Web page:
May 9, 2016
By Matthew Cordasco, MyCrowd QA
When it comes to satisfying mobile app users, looks matter. While power users might be willing to navigate a complicated user interface to complete certain tasks, most people like to use apps that are sleek, intuitive and designed with simplicity — not complexity — in mind.
If your mobile app’s user interface is confusing or difficult for people to use, you could be losing a huge percentage of your target audience. Worse yet, your UI could lead to users leaving bad reviews for your app in the App Store or Play Store, limiting its ability to grow.
UI design plays a huge role in keeping users comfortable and happy with your mobile app. Consider the fact that judgments on website credibility are 75% based on a website’s overall aesthetics and 88% of online consumers are less likely to return to a site after a bad experience.
An excellent UI combined with the right value proposition will keep users coming back for more. A bad UI, even with a great value proposition, will actively repel and annoy your target audience.
If you’re in the process of developing a mobile app, it’s essential that you apply the lean methodology principle to constantly improve your UI design by showing it to real customers and gaining their insights. With a great user interface, you’ll retain more of the users you earn, generate far more positive reviews and benefit from word of mouth that makes growing your app’s audience easier.
Below, we’ve shared three proven mobile UI design tactics that you can use to create familiarity and comfort, retain users and generate powerful word of mouth that helps your app grow.
At what point in your app’s development process do you start to think about usability? If your answer is anything other than “right from the beginning,”
there’s a very good chance that you aren’t giving UI design the attention it deserves.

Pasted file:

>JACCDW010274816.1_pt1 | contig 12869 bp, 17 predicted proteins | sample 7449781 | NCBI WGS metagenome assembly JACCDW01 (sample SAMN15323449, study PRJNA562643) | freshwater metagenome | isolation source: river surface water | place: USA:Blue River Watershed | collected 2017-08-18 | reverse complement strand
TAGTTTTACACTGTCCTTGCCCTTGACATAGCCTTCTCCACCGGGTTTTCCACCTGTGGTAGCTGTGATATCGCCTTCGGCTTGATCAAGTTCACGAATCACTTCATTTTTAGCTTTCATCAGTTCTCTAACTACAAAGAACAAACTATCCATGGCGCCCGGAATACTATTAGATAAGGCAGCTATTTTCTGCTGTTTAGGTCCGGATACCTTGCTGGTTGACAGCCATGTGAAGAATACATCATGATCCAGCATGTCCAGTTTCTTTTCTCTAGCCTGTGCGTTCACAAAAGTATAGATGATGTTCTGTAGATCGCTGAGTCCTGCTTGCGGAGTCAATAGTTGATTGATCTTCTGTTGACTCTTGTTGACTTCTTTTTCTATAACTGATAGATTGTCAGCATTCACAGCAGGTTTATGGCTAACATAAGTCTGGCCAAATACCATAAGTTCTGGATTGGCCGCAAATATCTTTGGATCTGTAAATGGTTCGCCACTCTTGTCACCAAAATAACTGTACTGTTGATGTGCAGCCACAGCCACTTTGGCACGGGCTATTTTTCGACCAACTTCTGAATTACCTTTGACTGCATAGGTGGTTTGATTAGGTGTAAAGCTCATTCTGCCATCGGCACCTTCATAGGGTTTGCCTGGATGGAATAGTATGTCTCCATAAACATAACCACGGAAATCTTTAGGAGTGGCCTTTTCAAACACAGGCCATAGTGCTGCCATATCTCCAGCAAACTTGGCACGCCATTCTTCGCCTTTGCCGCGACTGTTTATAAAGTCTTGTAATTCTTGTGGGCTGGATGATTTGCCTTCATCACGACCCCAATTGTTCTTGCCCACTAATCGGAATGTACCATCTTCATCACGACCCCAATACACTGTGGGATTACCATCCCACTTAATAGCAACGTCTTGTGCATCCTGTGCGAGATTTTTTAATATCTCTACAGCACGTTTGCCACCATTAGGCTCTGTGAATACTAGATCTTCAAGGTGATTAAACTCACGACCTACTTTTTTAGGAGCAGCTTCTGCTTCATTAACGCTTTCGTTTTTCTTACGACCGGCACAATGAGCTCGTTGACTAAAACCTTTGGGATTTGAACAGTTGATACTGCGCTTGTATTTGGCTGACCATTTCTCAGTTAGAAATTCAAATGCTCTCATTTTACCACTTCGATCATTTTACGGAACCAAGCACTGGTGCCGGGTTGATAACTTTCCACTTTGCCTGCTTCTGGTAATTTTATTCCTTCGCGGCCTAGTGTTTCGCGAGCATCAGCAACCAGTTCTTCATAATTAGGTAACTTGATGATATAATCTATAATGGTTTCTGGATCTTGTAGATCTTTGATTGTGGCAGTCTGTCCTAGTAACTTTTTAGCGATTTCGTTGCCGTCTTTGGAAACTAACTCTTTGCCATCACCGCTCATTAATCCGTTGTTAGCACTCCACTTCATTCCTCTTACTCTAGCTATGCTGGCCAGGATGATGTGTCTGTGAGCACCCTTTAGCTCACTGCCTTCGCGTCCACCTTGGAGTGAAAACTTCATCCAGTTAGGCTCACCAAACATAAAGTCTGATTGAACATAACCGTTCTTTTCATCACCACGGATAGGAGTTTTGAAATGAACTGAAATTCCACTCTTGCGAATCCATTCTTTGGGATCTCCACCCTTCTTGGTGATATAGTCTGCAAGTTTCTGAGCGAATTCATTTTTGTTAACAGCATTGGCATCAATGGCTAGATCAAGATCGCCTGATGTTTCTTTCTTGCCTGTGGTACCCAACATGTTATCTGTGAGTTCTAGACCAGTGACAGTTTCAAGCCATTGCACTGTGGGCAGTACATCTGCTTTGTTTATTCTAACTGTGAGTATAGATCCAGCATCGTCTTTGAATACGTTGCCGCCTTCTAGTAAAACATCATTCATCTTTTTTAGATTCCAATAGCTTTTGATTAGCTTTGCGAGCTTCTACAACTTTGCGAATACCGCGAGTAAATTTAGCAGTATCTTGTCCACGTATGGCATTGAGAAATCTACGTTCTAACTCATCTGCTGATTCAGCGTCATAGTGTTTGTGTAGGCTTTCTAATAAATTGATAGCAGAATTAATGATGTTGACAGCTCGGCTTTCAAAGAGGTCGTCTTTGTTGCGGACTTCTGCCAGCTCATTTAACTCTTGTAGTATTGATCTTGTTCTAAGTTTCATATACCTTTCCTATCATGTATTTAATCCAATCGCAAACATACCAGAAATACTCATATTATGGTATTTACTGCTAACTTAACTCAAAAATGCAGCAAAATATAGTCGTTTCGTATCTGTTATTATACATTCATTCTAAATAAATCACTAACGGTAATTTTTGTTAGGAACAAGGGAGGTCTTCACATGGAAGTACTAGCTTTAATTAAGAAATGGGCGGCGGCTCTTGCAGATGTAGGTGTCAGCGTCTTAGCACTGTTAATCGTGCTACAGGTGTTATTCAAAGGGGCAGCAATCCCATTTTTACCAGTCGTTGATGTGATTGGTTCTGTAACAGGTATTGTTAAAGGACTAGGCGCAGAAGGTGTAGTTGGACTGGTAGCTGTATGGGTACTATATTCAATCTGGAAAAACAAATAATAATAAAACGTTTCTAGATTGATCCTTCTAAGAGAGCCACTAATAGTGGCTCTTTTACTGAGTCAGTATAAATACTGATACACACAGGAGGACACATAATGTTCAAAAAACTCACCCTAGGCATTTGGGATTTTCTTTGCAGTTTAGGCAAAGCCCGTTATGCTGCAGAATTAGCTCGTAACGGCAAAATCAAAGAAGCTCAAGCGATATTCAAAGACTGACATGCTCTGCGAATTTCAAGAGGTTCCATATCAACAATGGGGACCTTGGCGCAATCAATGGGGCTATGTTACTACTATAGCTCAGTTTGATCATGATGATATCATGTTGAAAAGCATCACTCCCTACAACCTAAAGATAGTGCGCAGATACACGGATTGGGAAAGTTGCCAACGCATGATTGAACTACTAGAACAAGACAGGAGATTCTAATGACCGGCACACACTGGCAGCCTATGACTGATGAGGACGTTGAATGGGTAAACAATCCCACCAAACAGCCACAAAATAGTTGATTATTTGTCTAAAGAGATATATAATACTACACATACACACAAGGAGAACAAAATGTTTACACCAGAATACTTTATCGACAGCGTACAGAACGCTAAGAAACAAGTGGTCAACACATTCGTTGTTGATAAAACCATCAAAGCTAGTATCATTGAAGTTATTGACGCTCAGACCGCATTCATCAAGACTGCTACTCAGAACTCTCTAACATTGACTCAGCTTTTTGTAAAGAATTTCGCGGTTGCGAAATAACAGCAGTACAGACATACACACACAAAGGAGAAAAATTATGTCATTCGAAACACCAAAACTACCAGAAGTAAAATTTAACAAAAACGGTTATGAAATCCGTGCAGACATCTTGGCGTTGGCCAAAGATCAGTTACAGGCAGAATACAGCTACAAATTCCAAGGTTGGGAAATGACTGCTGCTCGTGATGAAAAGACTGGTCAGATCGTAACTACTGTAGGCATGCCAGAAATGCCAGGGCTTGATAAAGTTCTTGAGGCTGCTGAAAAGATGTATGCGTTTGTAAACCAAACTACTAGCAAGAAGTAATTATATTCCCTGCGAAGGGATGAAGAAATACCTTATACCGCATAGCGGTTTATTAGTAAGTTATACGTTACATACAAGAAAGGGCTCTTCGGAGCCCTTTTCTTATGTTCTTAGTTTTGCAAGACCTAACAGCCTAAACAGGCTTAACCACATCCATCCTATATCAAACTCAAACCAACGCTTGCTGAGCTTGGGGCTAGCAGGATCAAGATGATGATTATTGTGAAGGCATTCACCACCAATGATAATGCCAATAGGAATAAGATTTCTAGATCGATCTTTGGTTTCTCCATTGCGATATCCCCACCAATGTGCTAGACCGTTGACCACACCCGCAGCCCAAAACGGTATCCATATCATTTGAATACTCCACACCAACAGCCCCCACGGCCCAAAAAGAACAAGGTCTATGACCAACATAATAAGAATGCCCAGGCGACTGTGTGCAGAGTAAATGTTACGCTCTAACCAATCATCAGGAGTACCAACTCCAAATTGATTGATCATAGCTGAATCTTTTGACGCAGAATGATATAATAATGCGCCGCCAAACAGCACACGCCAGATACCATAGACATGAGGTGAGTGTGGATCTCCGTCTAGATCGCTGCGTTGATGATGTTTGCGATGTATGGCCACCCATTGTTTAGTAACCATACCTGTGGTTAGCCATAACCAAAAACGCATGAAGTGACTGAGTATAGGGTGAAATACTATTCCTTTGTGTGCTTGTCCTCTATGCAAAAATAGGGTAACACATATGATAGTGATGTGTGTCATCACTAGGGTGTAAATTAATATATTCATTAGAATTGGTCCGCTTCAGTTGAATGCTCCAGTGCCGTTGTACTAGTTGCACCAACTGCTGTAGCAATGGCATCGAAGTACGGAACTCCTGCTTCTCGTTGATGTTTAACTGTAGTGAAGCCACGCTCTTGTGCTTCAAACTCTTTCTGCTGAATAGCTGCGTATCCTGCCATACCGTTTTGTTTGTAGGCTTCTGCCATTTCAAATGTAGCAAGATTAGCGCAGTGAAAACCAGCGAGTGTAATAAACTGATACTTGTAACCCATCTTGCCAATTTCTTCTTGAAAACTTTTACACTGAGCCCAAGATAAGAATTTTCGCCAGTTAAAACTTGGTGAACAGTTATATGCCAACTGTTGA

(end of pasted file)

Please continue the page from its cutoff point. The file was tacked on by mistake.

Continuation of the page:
The best mobile apps — the apps users return to again and again — combine an intuitive user interface with serious value. Facebook provides a great service and wraps it up in an intuitive, simple UI. Google offers a great search engine with an unbelievably simple user interface.
These apps succeed not just because of their value, but because of their design. They make use of principles like goal-driven design, where the app itself is built not around convenience, but around the needs of users.
Start your UI design process by creating user personas. Who will use your app? What do they need from your app? Once you understand your target audience, create specific goals for each user type and customize your mobile app’s workflow so that their needs are met.
Then, make your app usable. Use easily understood signifiers so that users don’t need to think about what each element of your user interface does. Provide feedback so that users know their actions have results. Make your app so simple and usable that it’s instinctive and learnable.
UX Booth’s guide to interactive design offers more information on designing your app around its users. By focusing on real people from the beginning of development, you can avoid most of the common usability mistakes that hurt retention, usability and user satisfaction.